Discussion of movies and ReelThoughts topics

It is currently Thu Dec 18, 2014 12:10 am




Post new topic Reply to topic  [ 85 posts ]  Go to page Previous  1, 2, 3, 4, 5  Next
Coens. 
Author Message
Post Re: Coens.
majoraphasia wrote:
It doesn't indicate a lack of ideas but for some viewers, maybe just me and the one they call wisey, it isn't as impressive as an original screenplay being produced and coming off every bit as exceptional. It always struck me that the challenge in adapting a book wasn't as great as penning an original script. There are exceptions and, after all, the movie has to be told in a way far different than the book. But No Country For Old Men is a good example of sticking so close to the original source that the Coens could have done it with their hands behind their backs. This is to say nothing of the quality of the movie but... I don't know, their original work is more impressive.


Two things: first, as has been observed, the problem (if it's a problem) with adapting a book in your scenario is one of screenplay only; there are many parts to making a motion picture.

Second, I don't mean to be rude, but I have to wonder if you've both read the book and watched the film. The Coens made some very interesting narrative choices relative to the book, and from a direction standpoint, it stands with any film they've ever made. That wasn't a film that anyone could make with their hands tied behind their backs.

And, for the record, my problem with the film is with a deviation from the book, which in my mind changed the focus of the story in a subtle but critical way. I prefer the book, and while I think 'No Country for Old Men' is an excellent film, it is in some ways the most disappointing Coen film to me because of the changes they made. Even so, the changes they made were clearly conscious ones, and to me that film evidences a great amount of care and nurturing, if not a sensibility that dovetails with mine, on the part of the Coens.

In short, while it's certainly fair to be unmoved or unpersuaded by it, I personally think you have to have a pretty fundamental misunderstanding about film making to think that 'No Country for Old Men' is the work of people who have run out of ideas or who were phoning it in.


Fri Apr 10, 2009 12:42 pm
Post Re: Coens.
Tuco wrote:

Two things: first, as has been observed, the problem (if it's a problem) with adapting a book in your scenario is one of screenplay only; there are many parts to making a motion picture.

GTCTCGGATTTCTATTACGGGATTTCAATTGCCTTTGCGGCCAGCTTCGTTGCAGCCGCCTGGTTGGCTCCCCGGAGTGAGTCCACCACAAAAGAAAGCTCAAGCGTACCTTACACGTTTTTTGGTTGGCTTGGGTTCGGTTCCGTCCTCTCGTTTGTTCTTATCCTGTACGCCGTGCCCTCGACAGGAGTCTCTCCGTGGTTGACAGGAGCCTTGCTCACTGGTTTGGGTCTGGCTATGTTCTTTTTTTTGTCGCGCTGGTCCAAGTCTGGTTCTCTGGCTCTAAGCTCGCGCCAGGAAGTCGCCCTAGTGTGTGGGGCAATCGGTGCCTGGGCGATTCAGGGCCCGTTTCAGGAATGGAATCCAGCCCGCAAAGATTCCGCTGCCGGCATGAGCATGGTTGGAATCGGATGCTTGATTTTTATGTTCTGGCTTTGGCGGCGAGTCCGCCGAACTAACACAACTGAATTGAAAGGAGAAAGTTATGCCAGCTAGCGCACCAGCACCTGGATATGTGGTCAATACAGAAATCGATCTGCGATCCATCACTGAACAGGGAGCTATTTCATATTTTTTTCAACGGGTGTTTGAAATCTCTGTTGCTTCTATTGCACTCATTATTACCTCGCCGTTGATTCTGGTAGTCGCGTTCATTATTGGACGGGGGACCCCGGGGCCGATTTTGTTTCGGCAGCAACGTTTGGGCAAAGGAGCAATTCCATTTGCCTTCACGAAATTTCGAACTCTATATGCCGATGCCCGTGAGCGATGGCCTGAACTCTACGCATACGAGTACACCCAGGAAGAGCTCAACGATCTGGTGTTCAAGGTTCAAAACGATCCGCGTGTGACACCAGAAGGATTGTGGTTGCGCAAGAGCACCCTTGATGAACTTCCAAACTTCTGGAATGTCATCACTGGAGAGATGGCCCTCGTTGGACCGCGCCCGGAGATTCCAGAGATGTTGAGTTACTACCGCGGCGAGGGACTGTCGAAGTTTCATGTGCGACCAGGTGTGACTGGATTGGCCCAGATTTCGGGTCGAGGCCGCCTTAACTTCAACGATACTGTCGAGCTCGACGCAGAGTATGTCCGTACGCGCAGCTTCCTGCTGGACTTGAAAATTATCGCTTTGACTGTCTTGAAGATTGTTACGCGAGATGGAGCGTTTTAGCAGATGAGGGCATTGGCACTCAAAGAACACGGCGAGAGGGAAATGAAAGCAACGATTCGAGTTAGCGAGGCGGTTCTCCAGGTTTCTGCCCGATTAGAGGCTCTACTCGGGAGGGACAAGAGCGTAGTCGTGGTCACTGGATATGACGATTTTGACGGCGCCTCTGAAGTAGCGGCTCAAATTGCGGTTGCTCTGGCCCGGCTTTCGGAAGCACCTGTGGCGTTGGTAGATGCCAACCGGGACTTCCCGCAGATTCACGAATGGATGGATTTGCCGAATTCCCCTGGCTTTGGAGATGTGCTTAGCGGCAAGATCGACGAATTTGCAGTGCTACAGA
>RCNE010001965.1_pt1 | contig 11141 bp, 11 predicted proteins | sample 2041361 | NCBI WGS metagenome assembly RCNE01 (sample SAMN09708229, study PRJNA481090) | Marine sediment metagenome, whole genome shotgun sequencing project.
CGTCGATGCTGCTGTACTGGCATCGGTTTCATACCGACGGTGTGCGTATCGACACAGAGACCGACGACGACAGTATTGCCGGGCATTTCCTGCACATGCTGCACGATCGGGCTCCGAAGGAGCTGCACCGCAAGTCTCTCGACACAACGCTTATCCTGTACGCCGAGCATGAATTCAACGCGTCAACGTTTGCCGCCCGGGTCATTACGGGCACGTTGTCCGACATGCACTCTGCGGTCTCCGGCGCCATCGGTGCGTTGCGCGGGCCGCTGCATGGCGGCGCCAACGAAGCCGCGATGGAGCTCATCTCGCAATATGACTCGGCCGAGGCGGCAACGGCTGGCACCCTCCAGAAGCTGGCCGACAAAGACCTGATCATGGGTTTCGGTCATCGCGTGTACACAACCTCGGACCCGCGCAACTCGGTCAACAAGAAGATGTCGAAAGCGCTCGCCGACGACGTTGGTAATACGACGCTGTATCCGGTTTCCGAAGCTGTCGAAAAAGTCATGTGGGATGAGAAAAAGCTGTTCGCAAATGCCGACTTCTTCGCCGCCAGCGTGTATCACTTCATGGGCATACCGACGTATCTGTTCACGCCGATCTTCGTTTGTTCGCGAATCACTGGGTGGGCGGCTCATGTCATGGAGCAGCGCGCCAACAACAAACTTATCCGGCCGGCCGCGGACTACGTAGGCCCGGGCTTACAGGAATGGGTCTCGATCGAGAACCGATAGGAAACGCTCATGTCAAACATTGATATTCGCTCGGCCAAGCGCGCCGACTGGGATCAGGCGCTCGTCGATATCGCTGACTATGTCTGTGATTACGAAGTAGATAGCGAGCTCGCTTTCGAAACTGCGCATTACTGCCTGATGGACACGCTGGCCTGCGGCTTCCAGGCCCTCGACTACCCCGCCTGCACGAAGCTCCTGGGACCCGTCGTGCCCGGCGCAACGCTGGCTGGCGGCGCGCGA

I've never made a film, written a screenplay, or made any claims that I have an intention to do one or the other. It would seem, and again: I've never made a movie or written a screenplay, that the director's choices at presenting the material represent their particular interpretation. Nothing controversial there but, with No Country, the tone of the movie was often similar to that of the book. The scoreless opening scenes of the film, and the pace at which things get moving, could have been pulled straight from the novel with only a couple of stage directions thrown in. Obviously this wasn't the case but, for me, the film felt familiar even before it kicked into gear.

Tuco wrote:
Second, I don't mean to be rude, but I have to wonder if you've both read the book and watched the film. The Coens made some very interesting narrative choices relative to the book, and from a direction standpoint, it stands with any film they've ever made. That wasn't a film that anyone could make with their hands tied behind their backs.


Two tips for anyone who finds themselves on the receiving end of a question that begins the following way: I don't mean to be rude, but...
The first tip is that know immediately that you're being challenged. And the second tip is to fight the urge to prove anything.

The book and movie aren't the same, no doubt. The screenplay is so superimposable upon the book's narrative that I wished, somewhere in the first 10 minutes of the movie, that I wished I had let more time pass between the book and movie. Some people say that "the book was better than the movie" or vice versa but, in this case, the two felt totally identical to me. I wasn't impressed with the book (mostly because McCarthy's style of writing felt like a hysterical parody of his previous works) and so it followed that I wasn't impressed with the movie. This is mostly my fault as I was running through a checklist as I watched it to make sure the strong points were carried through to the film.

A third tip: don't do what I just did.

Tuco wrote:

In short, while it's certainly fair to be unmoved or unpersuaded by it, I personally think you have to have a pretty fundamental misunderstanding about film making to think that 'No Country for Old Men' is the work of people who have run out of ideas or who were phoning it in.


For the record my general statement was far from facty: I prefer an original screenplay from the Coens but in no way did I claim they'd run out of ideas. That the movie was poetic, unmannered, and well done isn't a matter of contention with me but that the movie seemed easy for the Coens to do remains.


Fri Apr 10, 2009 8:11 pm
Post Re: Coens.
majoraphasia wrote: